• Monster
  • Sennheiser (closed back variants) 

    Sennheiser Wireless Momentum Headphones Sennheiser Wireless Momentum Headphones

  • Westone

And then there's the treble heads.

Treble biased headphones are the best for competitive play. Headphones with great clear upper sound frequencies hone in on a video game's detail. Call of Duty's footsteps on the other side of a wall are easier to hear. High-frequency headphones help distinguish between Call of Duty footsteps or someone throwing a grenade. One of those sounds may hurt you, the other is sure to "kill" you.

Headphone brands with great high frequencies:

  • Band & Olufsen
  • Klipsch
  • Oppo (PM-3 only)

Headphones For Video Games:
Other Gear

Products and video game gear in this section aren't mandatory, however adding a DAC or amp will heighten your video game experience wonderfully especially if you are new to video games.

Digital Sound Processors (DSP)

A DSP alters a video game's audio signal to what a user wants it to sound like. The first time you play with a DSP don't be surprised. Everything will sound different than what you're used to. With a good DSP you can even change sound of voices in the video game. 

PlayStation 4 go to the audio settings. Change the audio output to "Dolby DTS" to get a sense of how different things sound. I'm not sure if or where a similar feature exists on Xbox One. 

DSP brands to look for.

  • Astro
  • Beyerdynamic
  • Creative
  • Turtle Beach

Once a signal has been processed into a DSP it can't be changed. “No change" means externally powering headphones doesn't destroy the surround sound despite what some forums say to the contrary.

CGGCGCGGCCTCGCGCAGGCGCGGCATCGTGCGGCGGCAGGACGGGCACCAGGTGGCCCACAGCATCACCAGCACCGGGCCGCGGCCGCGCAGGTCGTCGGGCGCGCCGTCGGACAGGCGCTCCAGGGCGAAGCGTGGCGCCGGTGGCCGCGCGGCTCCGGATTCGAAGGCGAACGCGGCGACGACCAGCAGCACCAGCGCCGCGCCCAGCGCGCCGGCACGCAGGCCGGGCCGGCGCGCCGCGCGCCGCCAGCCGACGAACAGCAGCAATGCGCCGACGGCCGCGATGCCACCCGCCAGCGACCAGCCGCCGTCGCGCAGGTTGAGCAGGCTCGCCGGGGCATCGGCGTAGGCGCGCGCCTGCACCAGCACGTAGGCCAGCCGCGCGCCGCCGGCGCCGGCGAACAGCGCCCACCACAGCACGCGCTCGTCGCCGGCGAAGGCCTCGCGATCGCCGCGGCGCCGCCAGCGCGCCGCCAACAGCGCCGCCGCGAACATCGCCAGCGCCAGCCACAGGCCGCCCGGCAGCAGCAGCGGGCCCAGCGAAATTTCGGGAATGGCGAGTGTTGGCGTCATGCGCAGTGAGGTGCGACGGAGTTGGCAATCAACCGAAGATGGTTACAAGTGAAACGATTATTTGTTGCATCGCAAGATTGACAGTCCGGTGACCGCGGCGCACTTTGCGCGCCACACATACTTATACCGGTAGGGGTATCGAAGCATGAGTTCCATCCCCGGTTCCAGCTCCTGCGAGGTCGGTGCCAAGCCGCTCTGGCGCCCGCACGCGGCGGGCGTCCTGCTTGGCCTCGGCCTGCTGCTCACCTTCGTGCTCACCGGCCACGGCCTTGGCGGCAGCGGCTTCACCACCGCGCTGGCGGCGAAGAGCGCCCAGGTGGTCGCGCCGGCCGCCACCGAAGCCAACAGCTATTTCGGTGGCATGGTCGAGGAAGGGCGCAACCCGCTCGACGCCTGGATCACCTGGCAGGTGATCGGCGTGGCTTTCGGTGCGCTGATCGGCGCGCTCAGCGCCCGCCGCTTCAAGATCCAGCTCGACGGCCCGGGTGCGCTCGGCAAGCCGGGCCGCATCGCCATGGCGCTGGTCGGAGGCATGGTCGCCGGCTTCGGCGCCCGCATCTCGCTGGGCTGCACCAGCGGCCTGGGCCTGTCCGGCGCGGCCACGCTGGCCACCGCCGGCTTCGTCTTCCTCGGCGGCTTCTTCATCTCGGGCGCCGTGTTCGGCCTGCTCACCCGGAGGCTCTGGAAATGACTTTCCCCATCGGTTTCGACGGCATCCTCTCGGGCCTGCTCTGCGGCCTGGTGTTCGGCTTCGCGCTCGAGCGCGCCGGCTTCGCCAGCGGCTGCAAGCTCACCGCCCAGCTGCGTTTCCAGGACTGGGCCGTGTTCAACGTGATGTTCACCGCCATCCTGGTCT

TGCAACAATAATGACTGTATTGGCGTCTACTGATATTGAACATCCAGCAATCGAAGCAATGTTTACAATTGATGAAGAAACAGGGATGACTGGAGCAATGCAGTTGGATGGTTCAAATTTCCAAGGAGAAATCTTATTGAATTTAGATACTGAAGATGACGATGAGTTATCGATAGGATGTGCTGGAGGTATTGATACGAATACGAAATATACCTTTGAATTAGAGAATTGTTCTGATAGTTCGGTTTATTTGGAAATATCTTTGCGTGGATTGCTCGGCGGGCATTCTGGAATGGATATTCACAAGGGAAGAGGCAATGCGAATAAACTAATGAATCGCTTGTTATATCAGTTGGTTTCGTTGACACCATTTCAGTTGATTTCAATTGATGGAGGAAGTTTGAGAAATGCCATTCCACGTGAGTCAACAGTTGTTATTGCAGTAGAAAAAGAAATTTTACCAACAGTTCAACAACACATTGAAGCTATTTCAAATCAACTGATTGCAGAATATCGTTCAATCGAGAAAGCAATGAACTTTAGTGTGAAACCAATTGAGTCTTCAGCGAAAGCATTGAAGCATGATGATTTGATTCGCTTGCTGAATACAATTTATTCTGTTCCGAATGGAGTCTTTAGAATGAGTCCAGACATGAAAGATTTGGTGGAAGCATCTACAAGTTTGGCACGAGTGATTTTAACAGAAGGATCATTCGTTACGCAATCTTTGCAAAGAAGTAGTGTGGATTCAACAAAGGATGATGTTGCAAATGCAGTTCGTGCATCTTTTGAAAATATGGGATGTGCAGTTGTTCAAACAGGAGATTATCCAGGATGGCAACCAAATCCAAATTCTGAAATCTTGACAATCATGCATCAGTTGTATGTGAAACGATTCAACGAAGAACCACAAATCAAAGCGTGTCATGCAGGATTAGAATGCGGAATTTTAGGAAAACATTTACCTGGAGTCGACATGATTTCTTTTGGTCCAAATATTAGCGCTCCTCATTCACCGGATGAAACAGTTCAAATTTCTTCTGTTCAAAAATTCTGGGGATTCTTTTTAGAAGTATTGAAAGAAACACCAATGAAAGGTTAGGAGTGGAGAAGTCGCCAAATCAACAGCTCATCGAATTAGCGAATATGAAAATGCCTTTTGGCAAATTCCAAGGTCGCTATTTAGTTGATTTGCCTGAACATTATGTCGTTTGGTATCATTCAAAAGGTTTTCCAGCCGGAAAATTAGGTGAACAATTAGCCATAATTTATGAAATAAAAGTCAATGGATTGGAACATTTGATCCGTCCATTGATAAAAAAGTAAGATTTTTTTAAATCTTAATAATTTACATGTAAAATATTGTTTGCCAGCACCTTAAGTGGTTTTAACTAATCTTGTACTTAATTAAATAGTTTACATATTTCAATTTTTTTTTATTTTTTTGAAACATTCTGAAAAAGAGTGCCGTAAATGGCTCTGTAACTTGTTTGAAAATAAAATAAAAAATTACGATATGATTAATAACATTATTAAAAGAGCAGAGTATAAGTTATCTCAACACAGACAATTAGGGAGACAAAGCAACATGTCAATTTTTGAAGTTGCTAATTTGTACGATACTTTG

Digital Analog Converters (DACs)

Digital to Analogue Converters help every aspect of video game play audio. A DAC reads binary code. DACs turn code into audio signal (analog) we can hear.

DACs have components that enhance the accuracy of video game sound without adding coloration or bias.

DAC brands to look into:

  • Aune
  • Creative
  • Fiio
  • Objective
  • Schiit

External Microphone:

Most gaming headphones come with microphones. For video game headphones that don't include microphones, you can buy a clip-on microphone. Things to look for in a good gaming microphone is low range sensitivity (transmits your voice and not noise from the ceiling fan blowing above you), minimal static and a clip-on feature.

External microphone brands to look for

  • Sennheiser
  • Sony
  • Zalman


Don't get so hung up on reviews. There are great headphones for video games options for any budget. You can find wonderful sounding gear for reasonable prices. Possible to find one product in just about every list mentioned for around $250.

Here is my video games headphones setup:

  • Playing by myself:
    • PS4 on Dolby DTS> Astro Mixamp Pro 2011> Garage1217 Project Horizon 3> Sennheiser HD650
  • Playing with friends:
    • PS4 on Dolby DTS> Astro Mixamp Pro 2011> Bowers & Wilkins P7
  • I'm wanting something quick and simple:
    • PS4 on Dolby DTS> Bowers & Wilkins P7 via controller

Until next time, my friends.  Feel free to ask me a headphones question related to gaming below & we'll answer it LIVE on the blog.

Army-Firedawg (YouTube link)

Army-Firedawg (Jonathan West, Moon Audio Ambassador link)